Put the dog somewhere else, send the kids out of the house and close the windows. There’s nothing more frustrating than loud, extraneous noises on the other end of the phone. It’s best to find as quiet and contained an environment as possible for the phone call. If your home is not a viable option, see if you can’t borrow some office space from a friend or perhaps book time a short session in a co-working space.

6. Listen First/Talk Second

Once the call comes in, answer with your name - it’s a small thing but can go a long way to showing the interviewer you are professional.

Be certain to listen attentively - even though they can’t see you, we’ve all experienced that sensation that the person on the other end of the phone is not quite with us. Let them know you are actively engaged in listening - a few well placed “I see’s,”’ go a long way to create a bond during a phone conversation.

Unlike a face-to-face interview where you have the benefit of body language and other non-verbal communication, it’s wise to wait a beat (a count of 2 or 3) before answering a question just in case your interviewer has not finished with their question. There’s nothing worse than interrupting or speaking on top of someone, especially in an interview.

The one advantage of not having physical cues during a phone interview is that it keeps the distractions down, you can make your pitch free from the very human instinct to constantly interpret visual clues.

7. Speak with Distinction 

Speaking on the phone requires slightly different inflections and an alteration in tempo. Slow down and articulate.

If you have a very low voice, you may want to try speaking at a slightly higher pitch - it will help with relay a better sense of engagement and avoid miscommunication.

Pro-Tip Not all HR and hiring managers do well on the phone. Some might ramble or be distracted themselves. If this is the case, use the opportunity to show them that you’ve done your homework and can keep the conversation focused on what you can offer the company.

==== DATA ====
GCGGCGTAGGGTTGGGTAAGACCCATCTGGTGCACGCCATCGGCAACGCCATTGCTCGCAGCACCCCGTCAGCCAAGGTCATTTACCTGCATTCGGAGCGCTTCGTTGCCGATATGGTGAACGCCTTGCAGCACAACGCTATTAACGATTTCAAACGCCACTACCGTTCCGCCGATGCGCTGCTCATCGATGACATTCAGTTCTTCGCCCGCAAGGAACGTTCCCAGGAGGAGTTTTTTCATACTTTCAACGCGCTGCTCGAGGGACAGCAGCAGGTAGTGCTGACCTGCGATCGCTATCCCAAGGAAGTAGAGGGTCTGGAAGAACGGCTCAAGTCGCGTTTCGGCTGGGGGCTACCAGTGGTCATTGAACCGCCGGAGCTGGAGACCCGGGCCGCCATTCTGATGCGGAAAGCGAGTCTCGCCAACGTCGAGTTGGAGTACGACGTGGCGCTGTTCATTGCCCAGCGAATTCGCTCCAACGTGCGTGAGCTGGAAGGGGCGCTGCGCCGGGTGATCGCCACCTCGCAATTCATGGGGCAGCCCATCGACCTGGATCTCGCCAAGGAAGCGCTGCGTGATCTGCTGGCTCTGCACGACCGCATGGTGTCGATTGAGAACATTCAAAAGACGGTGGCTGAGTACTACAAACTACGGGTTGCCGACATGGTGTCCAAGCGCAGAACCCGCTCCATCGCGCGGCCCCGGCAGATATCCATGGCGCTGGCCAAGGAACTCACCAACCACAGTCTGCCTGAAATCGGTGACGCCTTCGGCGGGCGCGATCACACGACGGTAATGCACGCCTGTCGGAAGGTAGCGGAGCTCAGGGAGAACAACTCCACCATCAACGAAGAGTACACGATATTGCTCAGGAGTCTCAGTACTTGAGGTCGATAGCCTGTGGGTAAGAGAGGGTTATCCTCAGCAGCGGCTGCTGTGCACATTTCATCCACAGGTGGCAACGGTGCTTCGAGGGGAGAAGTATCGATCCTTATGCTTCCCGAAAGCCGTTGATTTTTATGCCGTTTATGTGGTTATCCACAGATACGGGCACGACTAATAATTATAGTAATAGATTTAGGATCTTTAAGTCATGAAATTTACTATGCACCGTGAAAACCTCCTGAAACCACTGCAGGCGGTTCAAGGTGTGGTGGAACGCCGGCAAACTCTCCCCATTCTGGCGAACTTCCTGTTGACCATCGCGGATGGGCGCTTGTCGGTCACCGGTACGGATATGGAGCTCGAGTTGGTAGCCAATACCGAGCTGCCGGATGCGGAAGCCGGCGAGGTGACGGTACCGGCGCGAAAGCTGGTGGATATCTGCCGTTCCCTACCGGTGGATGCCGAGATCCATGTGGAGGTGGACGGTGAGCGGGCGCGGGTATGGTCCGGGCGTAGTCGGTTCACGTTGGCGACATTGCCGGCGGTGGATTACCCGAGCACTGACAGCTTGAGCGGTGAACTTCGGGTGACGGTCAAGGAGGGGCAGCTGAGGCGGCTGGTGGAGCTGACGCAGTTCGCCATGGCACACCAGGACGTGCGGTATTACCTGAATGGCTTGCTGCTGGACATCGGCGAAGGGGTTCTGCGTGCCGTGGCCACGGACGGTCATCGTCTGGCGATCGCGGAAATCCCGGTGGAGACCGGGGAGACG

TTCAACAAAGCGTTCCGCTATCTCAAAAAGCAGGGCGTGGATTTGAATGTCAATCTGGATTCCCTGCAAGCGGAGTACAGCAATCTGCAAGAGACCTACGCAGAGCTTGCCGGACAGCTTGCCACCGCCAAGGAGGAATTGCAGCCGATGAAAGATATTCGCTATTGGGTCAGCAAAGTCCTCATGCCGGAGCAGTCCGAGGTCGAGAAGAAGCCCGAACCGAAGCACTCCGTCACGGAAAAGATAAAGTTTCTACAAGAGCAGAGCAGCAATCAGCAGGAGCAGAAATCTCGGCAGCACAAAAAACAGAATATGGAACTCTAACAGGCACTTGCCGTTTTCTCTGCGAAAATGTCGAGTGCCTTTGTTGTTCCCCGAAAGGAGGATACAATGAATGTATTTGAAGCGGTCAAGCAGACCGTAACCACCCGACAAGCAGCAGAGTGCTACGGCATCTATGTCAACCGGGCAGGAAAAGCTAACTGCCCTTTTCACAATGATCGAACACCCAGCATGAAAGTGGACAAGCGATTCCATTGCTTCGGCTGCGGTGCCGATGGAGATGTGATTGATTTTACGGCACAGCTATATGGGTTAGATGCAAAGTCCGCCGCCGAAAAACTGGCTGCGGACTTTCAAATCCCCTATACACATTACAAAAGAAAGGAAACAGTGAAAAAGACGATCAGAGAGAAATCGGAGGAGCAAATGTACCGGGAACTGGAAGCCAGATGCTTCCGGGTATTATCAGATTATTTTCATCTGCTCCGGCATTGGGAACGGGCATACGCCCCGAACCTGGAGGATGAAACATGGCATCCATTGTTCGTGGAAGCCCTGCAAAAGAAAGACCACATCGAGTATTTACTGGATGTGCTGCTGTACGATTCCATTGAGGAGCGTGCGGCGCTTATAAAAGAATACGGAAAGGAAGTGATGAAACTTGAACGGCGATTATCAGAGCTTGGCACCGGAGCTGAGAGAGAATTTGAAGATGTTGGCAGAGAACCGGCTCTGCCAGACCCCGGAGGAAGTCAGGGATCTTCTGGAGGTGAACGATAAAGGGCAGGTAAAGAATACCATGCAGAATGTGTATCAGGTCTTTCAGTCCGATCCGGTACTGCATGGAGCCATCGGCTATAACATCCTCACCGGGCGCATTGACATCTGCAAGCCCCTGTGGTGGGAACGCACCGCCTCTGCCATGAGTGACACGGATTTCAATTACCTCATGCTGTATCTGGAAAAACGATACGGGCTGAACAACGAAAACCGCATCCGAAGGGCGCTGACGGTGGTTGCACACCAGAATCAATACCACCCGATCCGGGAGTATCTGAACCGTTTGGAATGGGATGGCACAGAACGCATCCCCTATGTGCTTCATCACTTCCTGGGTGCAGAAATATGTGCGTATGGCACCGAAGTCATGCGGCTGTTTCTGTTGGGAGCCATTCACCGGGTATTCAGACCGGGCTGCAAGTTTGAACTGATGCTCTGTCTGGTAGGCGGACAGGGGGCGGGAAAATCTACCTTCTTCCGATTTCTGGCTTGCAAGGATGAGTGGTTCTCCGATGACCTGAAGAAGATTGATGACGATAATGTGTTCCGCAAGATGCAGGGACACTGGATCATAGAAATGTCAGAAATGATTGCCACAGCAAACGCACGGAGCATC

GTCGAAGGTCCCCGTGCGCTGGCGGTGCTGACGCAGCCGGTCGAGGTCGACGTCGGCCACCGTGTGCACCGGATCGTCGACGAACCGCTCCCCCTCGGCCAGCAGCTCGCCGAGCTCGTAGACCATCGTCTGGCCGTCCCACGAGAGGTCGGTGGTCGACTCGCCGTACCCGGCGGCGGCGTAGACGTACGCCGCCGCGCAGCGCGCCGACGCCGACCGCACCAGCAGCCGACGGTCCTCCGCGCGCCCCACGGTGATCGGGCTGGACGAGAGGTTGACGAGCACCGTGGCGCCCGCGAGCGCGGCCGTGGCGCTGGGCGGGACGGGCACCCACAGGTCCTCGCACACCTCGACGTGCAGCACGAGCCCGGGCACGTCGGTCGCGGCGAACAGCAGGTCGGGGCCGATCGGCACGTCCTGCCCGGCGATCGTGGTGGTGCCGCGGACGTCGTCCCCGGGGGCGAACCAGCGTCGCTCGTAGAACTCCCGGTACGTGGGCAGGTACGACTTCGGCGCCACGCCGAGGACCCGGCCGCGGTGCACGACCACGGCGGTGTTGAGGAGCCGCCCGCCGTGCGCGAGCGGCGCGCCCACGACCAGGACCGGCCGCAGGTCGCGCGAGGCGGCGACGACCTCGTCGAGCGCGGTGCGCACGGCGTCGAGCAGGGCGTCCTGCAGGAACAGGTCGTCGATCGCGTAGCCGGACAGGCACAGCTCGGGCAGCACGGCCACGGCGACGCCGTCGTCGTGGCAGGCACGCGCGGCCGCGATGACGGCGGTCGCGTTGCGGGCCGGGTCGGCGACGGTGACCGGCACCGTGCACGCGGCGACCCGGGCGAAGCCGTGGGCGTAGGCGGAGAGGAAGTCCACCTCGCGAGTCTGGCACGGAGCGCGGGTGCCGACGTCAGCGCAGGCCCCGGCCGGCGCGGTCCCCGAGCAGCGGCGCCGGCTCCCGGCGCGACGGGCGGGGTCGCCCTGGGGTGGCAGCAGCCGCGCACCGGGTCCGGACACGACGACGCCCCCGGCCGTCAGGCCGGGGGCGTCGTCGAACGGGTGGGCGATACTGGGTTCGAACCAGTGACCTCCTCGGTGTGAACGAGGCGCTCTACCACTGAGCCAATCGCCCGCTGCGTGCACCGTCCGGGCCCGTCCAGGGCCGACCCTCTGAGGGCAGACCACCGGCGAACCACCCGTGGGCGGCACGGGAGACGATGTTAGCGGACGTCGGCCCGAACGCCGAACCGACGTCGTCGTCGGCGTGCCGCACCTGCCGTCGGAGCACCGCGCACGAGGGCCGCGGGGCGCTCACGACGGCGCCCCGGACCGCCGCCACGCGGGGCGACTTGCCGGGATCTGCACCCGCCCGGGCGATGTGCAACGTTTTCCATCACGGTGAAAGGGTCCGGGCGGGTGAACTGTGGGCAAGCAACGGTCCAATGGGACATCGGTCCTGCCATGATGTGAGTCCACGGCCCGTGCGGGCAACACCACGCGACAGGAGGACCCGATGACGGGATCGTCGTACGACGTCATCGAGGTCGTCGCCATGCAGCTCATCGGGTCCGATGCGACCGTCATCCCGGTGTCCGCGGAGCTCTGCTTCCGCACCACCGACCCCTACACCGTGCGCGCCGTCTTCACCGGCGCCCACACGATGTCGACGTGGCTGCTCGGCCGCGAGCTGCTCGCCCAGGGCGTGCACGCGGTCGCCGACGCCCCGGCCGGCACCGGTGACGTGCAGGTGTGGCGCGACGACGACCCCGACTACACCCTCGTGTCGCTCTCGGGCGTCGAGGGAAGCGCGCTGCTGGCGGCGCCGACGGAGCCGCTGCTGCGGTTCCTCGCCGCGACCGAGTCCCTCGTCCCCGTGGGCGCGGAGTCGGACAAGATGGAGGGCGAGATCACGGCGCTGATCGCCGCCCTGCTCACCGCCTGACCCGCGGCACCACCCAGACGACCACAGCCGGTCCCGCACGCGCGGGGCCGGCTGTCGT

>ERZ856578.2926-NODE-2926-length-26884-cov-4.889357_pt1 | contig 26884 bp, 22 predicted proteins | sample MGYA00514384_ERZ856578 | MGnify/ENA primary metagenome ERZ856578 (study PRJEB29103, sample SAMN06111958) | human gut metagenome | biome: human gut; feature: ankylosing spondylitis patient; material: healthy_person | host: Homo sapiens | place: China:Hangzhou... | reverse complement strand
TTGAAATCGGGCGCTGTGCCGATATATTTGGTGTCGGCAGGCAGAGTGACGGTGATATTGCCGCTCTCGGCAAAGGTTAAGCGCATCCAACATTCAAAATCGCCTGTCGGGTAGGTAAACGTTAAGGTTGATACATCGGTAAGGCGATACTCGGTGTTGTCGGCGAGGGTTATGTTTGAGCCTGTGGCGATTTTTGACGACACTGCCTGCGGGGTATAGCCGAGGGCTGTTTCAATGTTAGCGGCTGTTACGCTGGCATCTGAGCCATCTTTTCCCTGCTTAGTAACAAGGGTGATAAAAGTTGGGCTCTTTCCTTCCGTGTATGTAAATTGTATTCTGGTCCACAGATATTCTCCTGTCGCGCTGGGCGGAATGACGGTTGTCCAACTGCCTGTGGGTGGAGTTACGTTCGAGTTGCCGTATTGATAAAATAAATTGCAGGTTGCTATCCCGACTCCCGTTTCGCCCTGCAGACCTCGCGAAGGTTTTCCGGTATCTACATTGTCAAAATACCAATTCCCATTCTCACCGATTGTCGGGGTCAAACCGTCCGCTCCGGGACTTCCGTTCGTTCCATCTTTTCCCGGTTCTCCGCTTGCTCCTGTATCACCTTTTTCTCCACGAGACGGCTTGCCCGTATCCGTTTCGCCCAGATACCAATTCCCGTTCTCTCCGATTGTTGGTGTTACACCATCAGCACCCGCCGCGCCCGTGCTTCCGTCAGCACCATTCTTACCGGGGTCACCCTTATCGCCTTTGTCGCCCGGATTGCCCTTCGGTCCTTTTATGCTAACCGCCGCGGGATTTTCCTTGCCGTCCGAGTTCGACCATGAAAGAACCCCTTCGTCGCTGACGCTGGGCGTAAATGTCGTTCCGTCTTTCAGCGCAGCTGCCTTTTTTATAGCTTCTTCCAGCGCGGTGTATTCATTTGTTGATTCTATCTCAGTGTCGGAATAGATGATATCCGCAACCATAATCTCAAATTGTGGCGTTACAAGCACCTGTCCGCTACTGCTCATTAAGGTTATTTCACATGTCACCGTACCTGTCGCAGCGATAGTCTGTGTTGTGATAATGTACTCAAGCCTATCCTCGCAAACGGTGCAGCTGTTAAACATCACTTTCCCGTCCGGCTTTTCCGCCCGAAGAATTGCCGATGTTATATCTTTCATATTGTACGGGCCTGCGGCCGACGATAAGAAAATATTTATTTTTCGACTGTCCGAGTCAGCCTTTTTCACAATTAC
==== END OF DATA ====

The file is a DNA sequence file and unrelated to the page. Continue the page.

8. End On A Positive Note

Thank your interviewer for their time and the information they’ve provided. If you’re interested in the position make certain to let them know that. Saying something like, “I’m very interested in all that I’ve heard and am confident I could add value to your company,” is a clear, professional message of your intent.

Send a thank-you note via email within the same business day to once again thank them for their time, reiterating your interest in the position and reaffirming the value you bring to the position.

As in any interview once it is over the next thing you have to do is let it go. As long as you were prepared, thorough, professional and personable, then you’ve done everything you can within your control. The rest is out of your hands, so change out of those work clothes, put your sweats on and let the dog back into the house.

 


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Tags: Job Search, Job Interviews

7 Clues the Interview Didn’t Go as Planned

Posted by Daniel Sullivan on Fri, Jan 24, 2020 @ 04:43 PM
7 CluesThe most difficult part of the job search for many is the dreaded interview. Interviews are designed to test applicants to see if they will be a good fit for the company. After an interview, it is normal to spend time waiting for a phone call as you hope to land that next job. However, if you pay attention to a few details, you can probably already tell if you have shot at the job or not. Knowing when an interview didn’t go as planned is just as important as feeling good when you know it went great. This allows you to stop the waiting game and keep going with your search so you can land a job that will be a great fit for you much more quickly.